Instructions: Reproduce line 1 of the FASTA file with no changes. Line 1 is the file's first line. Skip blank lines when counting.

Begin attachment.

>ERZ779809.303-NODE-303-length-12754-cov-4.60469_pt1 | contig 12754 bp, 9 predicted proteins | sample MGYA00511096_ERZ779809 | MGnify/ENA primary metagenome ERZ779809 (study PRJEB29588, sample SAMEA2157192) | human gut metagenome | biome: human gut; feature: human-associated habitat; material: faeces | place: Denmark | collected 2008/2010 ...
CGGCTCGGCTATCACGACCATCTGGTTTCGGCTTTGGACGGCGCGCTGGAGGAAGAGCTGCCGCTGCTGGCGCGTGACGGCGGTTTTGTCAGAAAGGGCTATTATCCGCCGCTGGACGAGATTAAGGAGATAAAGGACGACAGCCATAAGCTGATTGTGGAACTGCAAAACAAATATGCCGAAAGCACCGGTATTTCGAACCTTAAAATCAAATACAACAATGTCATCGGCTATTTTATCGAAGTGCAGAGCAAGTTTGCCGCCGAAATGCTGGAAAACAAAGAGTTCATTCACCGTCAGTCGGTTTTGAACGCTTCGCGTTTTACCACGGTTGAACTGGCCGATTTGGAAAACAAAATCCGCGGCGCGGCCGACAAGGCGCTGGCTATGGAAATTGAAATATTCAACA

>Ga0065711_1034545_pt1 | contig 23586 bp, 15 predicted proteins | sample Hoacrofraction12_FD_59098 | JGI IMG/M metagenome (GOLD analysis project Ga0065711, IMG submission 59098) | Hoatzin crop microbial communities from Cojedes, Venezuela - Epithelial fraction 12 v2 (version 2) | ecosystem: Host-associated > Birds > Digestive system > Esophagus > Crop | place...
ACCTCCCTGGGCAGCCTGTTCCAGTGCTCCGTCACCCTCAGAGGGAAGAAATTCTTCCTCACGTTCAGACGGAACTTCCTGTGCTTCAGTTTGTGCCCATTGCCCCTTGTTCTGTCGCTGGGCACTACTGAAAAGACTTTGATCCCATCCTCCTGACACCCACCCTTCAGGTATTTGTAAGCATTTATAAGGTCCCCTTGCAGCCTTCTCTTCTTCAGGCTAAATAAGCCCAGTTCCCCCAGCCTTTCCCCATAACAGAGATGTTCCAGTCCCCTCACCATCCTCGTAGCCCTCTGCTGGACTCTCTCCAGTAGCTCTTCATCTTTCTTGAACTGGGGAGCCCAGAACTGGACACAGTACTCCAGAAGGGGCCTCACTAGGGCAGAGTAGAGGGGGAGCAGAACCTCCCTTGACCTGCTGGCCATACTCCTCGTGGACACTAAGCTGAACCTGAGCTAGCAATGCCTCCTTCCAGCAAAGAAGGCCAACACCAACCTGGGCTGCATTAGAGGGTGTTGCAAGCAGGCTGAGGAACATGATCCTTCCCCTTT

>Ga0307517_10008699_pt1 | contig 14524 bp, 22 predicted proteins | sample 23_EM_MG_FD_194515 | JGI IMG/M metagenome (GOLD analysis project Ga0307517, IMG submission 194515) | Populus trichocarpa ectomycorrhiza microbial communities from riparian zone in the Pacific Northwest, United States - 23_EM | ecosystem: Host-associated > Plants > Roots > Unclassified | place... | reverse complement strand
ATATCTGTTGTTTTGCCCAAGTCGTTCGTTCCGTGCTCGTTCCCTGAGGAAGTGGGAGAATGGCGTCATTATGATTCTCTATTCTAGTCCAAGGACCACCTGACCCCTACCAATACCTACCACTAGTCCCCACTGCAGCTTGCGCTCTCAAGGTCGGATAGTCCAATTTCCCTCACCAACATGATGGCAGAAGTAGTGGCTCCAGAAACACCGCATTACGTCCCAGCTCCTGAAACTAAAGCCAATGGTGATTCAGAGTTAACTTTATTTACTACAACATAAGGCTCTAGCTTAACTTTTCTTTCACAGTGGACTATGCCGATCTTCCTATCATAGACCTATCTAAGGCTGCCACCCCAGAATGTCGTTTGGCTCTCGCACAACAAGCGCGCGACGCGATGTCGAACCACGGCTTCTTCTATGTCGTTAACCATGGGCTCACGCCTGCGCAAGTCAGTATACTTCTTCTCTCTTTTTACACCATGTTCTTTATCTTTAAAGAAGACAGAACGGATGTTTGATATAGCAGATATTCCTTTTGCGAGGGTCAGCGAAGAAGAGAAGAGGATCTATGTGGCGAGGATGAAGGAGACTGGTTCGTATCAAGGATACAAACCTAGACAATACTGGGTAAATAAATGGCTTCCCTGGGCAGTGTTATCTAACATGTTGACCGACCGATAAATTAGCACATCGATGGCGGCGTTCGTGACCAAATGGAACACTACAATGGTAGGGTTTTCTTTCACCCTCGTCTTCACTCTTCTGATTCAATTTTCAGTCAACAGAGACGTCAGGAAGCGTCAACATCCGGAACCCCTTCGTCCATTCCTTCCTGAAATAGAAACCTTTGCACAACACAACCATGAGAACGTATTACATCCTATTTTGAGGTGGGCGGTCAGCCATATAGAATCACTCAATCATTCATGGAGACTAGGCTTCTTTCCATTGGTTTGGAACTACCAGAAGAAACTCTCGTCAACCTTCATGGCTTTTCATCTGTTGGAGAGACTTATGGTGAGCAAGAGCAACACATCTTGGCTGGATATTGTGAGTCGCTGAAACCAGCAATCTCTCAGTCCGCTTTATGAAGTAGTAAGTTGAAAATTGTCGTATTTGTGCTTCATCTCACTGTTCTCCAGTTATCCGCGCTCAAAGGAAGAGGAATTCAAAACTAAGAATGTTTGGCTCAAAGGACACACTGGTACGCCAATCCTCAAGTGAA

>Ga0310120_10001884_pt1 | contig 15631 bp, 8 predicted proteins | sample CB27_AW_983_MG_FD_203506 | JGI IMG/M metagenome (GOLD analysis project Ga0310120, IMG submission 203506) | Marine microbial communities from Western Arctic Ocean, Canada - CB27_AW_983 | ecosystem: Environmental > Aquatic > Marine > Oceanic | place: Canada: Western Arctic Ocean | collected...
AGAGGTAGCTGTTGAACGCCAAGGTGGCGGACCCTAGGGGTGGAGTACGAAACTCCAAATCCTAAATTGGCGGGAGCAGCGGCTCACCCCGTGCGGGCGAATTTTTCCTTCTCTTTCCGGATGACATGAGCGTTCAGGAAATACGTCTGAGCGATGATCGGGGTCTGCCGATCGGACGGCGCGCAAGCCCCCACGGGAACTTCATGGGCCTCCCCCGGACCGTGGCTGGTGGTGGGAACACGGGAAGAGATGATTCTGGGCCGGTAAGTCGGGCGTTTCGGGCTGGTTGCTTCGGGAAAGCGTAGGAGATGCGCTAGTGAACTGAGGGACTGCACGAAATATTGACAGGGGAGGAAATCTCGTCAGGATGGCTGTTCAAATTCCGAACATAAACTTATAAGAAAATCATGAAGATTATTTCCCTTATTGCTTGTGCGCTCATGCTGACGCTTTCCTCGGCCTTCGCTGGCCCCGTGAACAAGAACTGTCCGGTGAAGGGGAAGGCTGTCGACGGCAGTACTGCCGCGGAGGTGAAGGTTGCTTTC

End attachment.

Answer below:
>ERZ779809.303-NODE-303-length-12754-cov-4.60469_pt1 | contig 12754 bp, 9 predicted proteins | sample MGYA00511096_ERZ779809 | MGnify/ENA primary metagenome ERZ779809 (study PRJEB29588, sample SAMEA2157192) | human gut metagenome | biome: human gut; feature: human-associated habitat; material: faeces | place: Denmark | collected 2008/2010 ...